|The first excerpt represents the element of Air. It speaks of mental influences and the process of thought, and is drawn from The Master of Ballantrae by Robert Louis Stevenson:
from my daddy, I had a stock of my own put by against a rainy day.
You will pay for your own passage, if you choose to accompany us on
our flank march; I have enough for Secundra and myself, but not
more - enough to be dangerous, not enough to be generous. There
is, however, an outside seat upon the chaise which I will let you
have upon a moderate commutation; so that the whole menagerie can
go together - the house-dog, the monkey, and the tiger."
"I go with you," said I.
"I count upon it," said the Master. "You have seen me foiled; I
mean you shall see me victorious. To gain that I will risk wetting
you like a sop in this wild weather."
|The second excerpt represents the element of Fire. It speaks of emotional influences and base passions, and is drawn from The Three Musketeers by Alexandre Dumas:
to be left alone with him.
D'Artagnan dismissed Planchet, and requested his visitor to be
seated. There was a moment of silence, during which the two men
looked at each other, as if to make a preliminary acquaintance,
after which D'Artagnan bowed, as a sign that he listened.
"I have heard Monsieur d'Artagnan spoken of as a very brave young
man," said the citizen; "and this reputation which he justly
enjoys had decided me to confide a secret to him."
"Speak, monsieur, speak," said D'Artagnan, who instinctively
scented something advantageous.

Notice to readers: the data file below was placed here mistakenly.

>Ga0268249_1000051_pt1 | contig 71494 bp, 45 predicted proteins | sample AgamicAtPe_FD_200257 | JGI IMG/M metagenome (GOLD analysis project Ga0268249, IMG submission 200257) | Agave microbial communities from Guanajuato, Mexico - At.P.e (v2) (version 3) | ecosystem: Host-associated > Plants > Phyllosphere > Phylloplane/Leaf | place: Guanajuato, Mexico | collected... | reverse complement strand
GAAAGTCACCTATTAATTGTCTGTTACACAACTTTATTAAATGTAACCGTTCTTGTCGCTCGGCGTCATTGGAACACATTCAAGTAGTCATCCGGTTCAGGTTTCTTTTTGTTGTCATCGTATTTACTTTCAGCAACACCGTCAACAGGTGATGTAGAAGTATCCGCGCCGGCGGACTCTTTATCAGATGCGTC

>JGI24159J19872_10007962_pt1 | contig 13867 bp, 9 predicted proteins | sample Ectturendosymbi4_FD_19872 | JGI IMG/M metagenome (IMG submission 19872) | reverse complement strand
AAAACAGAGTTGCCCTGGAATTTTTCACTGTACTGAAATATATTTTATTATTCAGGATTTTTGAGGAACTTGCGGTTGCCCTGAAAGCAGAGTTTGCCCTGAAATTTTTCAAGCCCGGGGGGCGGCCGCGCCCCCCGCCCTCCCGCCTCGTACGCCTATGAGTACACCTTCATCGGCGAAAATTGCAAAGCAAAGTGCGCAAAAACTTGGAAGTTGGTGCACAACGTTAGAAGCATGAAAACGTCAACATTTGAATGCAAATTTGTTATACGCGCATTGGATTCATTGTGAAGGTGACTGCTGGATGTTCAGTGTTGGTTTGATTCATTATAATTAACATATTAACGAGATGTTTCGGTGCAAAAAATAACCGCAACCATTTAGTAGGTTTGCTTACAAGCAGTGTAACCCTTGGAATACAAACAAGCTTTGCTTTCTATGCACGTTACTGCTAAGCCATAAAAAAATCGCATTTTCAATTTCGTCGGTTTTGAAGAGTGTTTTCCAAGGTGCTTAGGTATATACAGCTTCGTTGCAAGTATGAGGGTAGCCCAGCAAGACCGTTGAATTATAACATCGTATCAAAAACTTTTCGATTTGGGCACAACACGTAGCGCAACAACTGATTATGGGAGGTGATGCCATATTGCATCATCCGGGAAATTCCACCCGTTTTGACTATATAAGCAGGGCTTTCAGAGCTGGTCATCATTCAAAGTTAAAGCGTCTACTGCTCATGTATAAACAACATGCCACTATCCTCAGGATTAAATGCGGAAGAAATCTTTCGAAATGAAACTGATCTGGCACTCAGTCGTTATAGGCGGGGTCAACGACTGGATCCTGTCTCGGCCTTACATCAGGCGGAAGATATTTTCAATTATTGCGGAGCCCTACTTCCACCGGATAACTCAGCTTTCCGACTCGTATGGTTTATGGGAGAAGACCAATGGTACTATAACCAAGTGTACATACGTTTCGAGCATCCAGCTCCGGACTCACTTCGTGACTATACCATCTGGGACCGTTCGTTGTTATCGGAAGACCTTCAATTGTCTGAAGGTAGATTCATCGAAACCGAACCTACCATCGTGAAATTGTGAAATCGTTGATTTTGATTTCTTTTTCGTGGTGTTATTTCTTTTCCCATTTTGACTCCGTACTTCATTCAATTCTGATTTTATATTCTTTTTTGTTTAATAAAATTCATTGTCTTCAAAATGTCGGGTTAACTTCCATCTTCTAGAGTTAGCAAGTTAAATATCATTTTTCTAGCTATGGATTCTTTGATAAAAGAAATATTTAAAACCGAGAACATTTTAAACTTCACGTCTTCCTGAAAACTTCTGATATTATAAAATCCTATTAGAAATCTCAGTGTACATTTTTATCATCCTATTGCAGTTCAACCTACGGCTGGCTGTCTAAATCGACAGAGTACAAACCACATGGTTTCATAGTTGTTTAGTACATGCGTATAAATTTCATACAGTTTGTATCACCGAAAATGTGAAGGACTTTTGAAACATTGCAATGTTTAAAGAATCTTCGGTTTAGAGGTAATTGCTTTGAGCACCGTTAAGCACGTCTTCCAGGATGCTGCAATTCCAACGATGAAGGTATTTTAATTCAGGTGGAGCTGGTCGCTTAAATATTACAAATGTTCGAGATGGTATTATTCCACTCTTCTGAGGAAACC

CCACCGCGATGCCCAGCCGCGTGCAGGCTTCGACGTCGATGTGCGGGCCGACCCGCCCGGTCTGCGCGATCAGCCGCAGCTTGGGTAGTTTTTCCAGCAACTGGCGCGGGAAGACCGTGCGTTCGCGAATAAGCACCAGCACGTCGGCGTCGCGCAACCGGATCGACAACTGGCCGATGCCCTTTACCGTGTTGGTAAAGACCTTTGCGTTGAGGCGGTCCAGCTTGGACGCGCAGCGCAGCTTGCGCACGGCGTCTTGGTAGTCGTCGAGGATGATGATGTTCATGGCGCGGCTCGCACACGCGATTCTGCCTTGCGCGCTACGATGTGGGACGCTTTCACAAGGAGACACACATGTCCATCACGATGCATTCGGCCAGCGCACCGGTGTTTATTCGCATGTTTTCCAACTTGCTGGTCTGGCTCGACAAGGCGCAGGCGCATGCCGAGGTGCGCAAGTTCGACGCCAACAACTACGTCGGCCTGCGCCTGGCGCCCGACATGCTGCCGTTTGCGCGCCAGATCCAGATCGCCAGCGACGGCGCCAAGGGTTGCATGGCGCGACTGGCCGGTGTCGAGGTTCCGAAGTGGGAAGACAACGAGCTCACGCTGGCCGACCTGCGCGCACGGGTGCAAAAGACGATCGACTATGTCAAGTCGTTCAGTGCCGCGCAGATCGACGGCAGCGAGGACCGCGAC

The citizen made a fresh pause and continued, "I have a wife who
The Three Musketeers
|The third excerpt represents the element of Water. It speaks of pure spiritual influences and feelings of love, and is drawn from The Black Tulip by Alexandre Dumas:
leaving the room, "Mynheer Isaac Boxtel must be very sick
not to have jumped from his bed on hearing such good news."
And, in reality, Isaac Boxtel was very sick, like a man who
has murdered another.
But he had murdered his man with a double object; the first
was attained, the second was still to be attained.
Night closed in. It was the night which Boxtel had looked
As soon as it was dark he got up.
He then climbed into his sycamore.
He had calculated correctly; no one thought of keeping watch
The Black Tulip
|The fourth excerpt represents the element of Earth. It speaks of physical influences and the impact of the unseen on the visible world, and is drawn from Story of an African Farm by Olive Schreiner:
"'My soul hears their glad step coming,' he said; 'and they shall mount!
they shall mount!' He raised his shrivelled hand to his eyes.
"Then slowly from the white sky above, through the still air, came
something falling, falling, falling. Softly it fluttered down, and dropped
on to the breast of the dying man. He felt it with his hands. It was a
feather. He died holding it."
The boy had shaded his eyes with his hand. On the wood of the carving
great drops fell. The stranger must have laughed at him, or remained
silent. He did so.
"How did you know it?" the boy whispered at last. "It is not written
there--not on that wood. How did you know it?"